Preparing Crops for Climate Change Focus of 2019 York Lecture

As temperatures rise and the atmosphere changes, how can science help our crops remain productive? Noted plant biologist Lisa Ainsworth will present research on how agriculture can adapt to climate change at the 2019 E.T. York Lecture.

The free event is set for 2 p.m., November 5 at the Harn Museum of Art’s Chandler Auditorium. The UF Institute of Food and Agricultural Sciences is hosting the event, which will be streamed live.

Ainsworth’s presentation is titled “Understanding and Improving Crop Responses to Global Atmospheric Change.”

Ainsworth, whose laboratory is located at the University of Illinois, Urbana-Champaign, is a scientist with the U.S. Department of Agriculture’s Agricultural Research Service in the Global Change and Photosynthesis Research Unit. Her lab studies how plants respond to climate stressors, such as higher temperatures, drought, and increased levels of carbon dioxide and ozone in the atmosphere.

By understanding how plants respond to environmental change, Ainsworth hopes to uncover the factors and traits that make plants more resilient. Her lab is currently testing how different strains of maize (corn) and soybean, two staple crops globally, respond to changes in ozone and carbon dioxide, with the goal of identifying the genes that help these crops remain productive under these conditions.

“Agriculture always involves uncertainty. But climate change is probably the biggest source of uncertainty with respect to food production in the years to come. The question on everyone’s mind is, how will we grow enough food to feed the world population, which is predicted to reach 10 billion by 2050?” said Jack Payne, UF senior vice president for agriculture and natural resources. “Dr. Ainsworth has devoted her career to answering that question. Her lab’s efforts to model climate change and identify plant traits suited to climate change is innovative and exciting.”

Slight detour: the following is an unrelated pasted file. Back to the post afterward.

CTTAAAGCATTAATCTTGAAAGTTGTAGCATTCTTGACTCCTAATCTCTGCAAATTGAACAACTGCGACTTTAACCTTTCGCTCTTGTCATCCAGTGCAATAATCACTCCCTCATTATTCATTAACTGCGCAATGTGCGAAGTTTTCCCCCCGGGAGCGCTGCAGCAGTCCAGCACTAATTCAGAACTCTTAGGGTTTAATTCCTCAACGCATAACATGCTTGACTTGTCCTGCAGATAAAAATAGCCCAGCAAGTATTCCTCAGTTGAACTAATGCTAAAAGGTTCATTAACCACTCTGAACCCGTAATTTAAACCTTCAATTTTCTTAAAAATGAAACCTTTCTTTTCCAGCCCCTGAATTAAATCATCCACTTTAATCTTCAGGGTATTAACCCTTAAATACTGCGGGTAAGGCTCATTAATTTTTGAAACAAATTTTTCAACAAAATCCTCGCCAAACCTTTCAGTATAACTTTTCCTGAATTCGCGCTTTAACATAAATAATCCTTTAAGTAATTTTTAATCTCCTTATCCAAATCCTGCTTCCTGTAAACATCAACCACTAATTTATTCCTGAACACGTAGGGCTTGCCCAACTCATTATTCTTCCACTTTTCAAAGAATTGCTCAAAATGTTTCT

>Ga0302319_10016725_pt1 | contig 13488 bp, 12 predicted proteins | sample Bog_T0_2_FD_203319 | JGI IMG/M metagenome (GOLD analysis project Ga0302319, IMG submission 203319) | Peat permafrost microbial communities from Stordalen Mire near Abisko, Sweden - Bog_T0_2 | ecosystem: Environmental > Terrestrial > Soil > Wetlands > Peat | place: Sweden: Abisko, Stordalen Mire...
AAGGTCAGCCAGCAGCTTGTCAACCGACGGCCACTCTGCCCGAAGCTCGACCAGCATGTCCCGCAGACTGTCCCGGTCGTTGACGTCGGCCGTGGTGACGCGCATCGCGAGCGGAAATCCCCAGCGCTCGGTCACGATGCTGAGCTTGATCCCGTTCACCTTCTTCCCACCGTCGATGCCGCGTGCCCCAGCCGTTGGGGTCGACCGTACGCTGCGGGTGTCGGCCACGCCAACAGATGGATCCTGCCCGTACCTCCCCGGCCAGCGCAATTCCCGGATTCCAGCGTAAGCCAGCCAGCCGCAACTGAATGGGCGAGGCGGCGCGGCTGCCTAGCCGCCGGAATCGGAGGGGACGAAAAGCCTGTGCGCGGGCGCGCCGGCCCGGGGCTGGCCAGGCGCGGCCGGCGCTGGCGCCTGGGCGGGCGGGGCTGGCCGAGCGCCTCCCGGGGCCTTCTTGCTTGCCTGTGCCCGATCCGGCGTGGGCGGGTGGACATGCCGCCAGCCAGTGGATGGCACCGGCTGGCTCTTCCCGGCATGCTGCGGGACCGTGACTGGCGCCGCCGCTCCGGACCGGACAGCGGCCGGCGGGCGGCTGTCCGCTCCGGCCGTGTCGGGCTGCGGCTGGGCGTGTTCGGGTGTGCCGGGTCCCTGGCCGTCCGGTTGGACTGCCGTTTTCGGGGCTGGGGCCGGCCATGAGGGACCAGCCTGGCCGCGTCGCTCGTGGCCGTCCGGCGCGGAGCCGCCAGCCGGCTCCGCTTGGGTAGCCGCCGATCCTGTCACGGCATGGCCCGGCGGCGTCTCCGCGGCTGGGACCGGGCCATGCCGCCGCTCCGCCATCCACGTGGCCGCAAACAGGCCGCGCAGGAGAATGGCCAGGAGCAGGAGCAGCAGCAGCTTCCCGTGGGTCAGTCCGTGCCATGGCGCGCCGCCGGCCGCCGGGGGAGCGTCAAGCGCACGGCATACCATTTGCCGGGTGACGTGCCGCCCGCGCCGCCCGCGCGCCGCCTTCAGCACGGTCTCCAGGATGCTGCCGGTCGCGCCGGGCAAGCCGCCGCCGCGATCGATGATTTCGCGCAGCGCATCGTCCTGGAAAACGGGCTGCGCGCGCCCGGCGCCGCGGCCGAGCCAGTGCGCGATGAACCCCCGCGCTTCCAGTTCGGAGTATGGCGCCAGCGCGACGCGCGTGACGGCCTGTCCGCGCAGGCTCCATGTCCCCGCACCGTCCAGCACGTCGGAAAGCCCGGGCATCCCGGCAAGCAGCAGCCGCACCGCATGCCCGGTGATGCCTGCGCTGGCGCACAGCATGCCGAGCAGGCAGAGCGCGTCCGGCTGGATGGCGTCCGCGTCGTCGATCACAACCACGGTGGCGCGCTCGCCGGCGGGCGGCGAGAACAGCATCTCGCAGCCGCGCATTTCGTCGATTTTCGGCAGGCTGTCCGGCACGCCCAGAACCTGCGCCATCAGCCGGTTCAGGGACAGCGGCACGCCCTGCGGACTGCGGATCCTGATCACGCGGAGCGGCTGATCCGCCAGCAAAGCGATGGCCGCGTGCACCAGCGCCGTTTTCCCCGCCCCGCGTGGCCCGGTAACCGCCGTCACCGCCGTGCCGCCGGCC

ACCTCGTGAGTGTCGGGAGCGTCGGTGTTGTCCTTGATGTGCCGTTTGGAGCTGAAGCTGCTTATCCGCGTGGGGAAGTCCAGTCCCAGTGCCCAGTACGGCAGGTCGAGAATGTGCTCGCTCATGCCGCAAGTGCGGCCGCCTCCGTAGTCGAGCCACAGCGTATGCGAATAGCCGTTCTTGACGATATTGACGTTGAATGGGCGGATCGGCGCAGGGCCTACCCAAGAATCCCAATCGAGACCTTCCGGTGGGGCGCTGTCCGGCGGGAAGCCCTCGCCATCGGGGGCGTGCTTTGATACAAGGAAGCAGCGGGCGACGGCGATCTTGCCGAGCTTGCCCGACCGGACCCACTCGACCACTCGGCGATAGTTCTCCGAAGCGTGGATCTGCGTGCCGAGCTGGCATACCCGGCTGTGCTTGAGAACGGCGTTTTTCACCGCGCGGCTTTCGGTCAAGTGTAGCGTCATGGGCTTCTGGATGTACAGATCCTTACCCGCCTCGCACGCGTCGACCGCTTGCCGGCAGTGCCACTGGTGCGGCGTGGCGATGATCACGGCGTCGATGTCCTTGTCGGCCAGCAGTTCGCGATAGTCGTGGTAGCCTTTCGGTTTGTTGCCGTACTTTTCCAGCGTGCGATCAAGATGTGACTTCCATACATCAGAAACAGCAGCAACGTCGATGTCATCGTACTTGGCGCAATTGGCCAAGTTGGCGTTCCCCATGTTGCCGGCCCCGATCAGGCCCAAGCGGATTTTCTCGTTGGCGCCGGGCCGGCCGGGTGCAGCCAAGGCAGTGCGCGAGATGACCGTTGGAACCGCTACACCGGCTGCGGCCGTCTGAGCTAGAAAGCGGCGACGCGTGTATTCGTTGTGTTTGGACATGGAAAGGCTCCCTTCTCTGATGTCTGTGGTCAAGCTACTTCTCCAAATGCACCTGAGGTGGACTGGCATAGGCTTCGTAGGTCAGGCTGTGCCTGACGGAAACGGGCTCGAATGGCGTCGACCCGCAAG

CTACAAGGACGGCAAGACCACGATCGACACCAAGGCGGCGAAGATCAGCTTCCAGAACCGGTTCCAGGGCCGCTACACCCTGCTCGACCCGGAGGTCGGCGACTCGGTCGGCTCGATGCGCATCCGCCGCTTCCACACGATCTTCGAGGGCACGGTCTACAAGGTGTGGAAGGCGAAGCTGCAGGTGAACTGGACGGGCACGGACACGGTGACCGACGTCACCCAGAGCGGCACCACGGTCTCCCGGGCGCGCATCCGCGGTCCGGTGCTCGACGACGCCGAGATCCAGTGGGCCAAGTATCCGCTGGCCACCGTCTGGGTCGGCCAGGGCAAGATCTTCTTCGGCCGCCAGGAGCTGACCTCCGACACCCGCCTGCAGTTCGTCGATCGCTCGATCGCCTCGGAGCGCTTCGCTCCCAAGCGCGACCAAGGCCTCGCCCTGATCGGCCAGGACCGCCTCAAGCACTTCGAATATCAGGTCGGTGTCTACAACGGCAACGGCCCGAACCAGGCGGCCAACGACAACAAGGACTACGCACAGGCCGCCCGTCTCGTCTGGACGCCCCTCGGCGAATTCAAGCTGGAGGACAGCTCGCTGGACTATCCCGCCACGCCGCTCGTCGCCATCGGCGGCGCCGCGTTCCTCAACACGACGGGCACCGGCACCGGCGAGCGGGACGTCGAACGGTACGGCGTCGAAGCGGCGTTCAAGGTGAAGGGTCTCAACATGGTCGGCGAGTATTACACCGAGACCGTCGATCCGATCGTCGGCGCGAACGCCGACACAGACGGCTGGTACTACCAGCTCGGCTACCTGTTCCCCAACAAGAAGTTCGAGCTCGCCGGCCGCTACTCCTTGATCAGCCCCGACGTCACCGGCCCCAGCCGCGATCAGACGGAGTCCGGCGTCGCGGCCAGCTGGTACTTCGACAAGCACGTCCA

The York Distinguished Lecturer Series was established in 1984 through an endowment from Dr. and Mrs. E. T. York, Jr.

The lecture series seeks to enrich public understanding of key scientific issues, with the goal of advancing the wellbeing of people and communities. Speakers, who are nominated by UF/IFAS faculty, are globally recognized leaders in agriculture, natural resources and human systems. In addition to their presentations, invited scholars meet with UF faculty and students, and can continue their relationship with the university as a visiting professor.

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